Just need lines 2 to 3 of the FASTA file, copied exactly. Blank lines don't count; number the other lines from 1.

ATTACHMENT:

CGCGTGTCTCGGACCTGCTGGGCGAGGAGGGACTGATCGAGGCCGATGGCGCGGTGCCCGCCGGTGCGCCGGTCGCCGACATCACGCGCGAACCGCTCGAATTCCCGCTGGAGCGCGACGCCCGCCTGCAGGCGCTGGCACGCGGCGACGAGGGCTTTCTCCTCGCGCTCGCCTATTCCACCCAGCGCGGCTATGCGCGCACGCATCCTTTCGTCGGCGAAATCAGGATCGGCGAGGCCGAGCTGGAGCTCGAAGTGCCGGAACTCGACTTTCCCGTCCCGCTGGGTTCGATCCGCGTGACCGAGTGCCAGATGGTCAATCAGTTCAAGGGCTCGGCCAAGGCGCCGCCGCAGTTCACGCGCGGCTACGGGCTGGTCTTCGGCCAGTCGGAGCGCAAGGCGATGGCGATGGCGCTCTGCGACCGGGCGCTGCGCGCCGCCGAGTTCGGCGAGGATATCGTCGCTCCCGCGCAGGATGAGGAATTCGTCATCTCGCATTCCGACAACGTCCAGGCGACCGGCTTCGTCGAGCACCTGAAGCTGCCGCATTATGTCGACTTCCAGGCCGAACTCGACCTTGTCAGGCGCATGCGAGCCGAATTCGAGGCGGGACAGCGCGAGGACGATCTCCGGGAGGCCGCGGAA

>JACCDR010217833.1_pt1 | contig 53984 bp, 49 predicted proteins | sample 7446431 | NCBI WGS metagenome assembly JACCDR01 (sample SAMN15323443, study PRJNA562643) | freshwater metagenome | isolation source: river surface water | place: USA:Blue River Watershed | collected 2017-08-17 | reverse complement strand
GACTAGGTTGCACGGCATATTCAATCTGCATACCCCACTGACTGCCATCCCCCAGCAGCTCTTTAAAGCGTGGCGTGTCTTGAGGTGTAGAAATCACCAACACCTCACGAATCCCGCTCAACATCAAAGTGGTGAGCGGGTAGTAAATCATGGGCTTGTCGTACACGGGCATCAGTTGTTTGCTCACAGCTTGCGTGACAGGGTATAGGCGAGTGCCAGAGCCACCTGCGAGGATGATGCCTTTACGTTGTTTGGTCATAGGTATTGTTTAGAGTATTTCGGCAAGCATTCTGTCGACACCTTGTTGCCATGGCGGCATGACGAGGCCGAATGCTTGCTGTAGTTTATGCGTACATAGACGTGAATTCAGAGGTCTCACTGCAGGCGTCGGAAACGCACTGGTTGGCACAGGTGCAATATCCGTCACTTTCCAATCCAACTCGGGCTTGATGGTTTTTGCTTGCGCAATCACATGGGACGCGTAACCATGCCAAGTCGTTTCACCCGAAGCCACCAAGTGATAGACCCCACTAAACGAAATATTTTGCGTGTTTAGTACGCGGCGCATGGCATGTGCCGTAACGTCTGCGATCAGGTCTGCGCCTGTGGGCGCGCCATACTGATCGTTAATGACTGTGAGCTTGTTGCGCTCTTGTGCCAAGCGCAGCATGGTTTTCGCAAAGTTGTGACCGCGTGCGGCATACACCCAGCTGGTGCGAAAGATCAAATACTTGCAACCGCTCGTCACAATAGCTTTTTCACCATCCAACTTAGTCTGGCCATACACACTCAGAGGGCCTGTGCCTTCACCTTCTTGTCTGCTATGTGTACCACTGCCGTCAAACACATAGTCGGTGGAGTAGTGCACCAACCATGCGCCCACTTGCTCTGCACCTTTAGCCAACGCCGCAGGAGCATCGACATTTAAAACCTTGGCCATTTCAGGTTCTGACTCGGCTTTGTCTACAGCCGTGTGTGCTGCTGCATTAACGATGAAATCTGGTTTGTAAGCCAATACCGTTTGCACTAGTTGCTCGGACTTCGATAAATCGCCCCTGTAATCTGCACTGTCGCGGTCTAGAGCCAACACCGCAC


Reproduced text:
>JACCDR010217833.1_pt1 | contig 53984 bp, 49 predicted proteins | sample 7446431 | NCBI WGS metagenome assembly JACCDR01 (sample SAMN15323443, study PRJNA562643) | freshwater metagenome | isolation source: river surface water | place: USA:Blue River Watershed | collected 2017-08-17 | reverse complement strand
GACTAGGTTGCACGGCATATTCAATCTGCATACCCCACTGACTGCCATCCCCCAGCAGCTCTTTAAAGCGTGGCGTGTCTTGAGGTGTAGAAATCACCAACACCTCACGAATCCCGCTCAACATCAAAGTGGTGAGCGGGTAGTAAATCATGGGCTTGTCGTACACGGGCATCAGTTGTTTGCTCACAGCTTGCGTGACAGGGTATAGGCGAGTGCCAGAGCCACCTGCGAGGATGATGCCTTTACGTTGTTTGGTCATAGGTATTGTTTAGAGTATTTCGGCAAGCATTCTGTCGACACCTTGTTGCCATGGCGGCATGACGAGGCCGAATGCTTGCTGTAGTTTATGCGTACATAGACGTGAATTCAGAGGTCTCACTGCAGGCGTCGGAAACGCACTGGTTGGCACAGGTGCAATATCCGTCACTTTCCAATCCAACTCGGGCTTGATGGTTTTTGCTTGCGCAATCACATGGGACGCGTAACCATGCCAAGTCGTTTCACCCGAAGCCACCAAGTGATAGACCCCACTAAACGAAATATTTTGCGTGTTTAGTACGCGGCGCATGGCATGTGCCGTAACGTCTGCGATCAGGTCTGCGCCTGTGGGCGCGCCATACTGATCGTTAATGACTGTGAGCTTGTTGCGCTCTTGTGCCAAGCGCAGCATGGTTTTCGCAAAGTTGTGACCGCGTGCGGCATACACCCAGCTGGTGCGAAAGATCAAATACTTGCAACCGCTCGTCACAATAGCTTTTTCACCATCCAACTTAGTCTGGCCATACACACTCAGAGGGCCTGTGCCTTCACCTTCTTGTCTGCTATGTGTACCACTGCCGTCAAACACATAGTCGGTGGAGTAGTGCACCAACCATGCGCCCACTTGCTCTGCACCTTTAGCCAACGCCGCAGGAGCATCGACATTTAAAACCTTGGCCATTTCAGGTTCTGACTCGGCTTTGTCTACAGCCGTGTGTGCTGCTGCATTAACGATGAAATCTGGTTTGTAAGCCAATACCGTTTGCACTAGTTGCTCGGACTTCGATAAATCGCCCCTGTAATCTGCACTGTCGCGGTCTAGAGCCAACACCGCAC